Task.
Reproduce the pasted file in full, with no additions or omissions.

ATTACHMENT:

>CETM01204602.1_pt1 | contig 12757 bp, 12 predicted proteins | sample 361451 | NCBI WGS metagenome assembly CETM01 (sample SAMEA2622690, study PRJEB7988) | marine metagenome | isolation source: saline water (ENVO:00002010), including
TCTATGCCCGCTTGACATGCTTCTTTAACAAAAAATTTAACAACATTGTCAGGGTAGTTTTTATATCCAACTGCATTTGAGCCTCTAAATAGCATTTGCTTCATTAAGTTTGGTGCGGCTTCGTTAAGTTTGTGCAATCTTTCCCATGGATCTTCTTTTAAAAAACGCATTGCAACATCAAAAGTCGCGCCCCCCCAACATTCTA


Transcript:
>CETM01204602.1_pt1 | contig 12757 bp, 12 predicted proteins | sample 361451 | NCBI WGS metagenome assembly CETM01 (sample SAMEA2622690, study PRJEB7988) | marine metagenome | isolation source: saline water (ENVO:00002010), including
TCTATGCCCGCTTGACATGCTTCTTTAACAAAAAATTTAACAACATTGTCAGGGTAGTTTTTATATCCAACTGCATTTGAGCCTCTAAATAGCATTTGCTTCATTAAGTTTGGTGCGGCTTCGTTAAGTTTGTGCAATCTTTCCCATGGATCTTCTTTTAAAAAACGCATTGCAACATCAAAAGTCGCGCCCCCCCAACATTCTA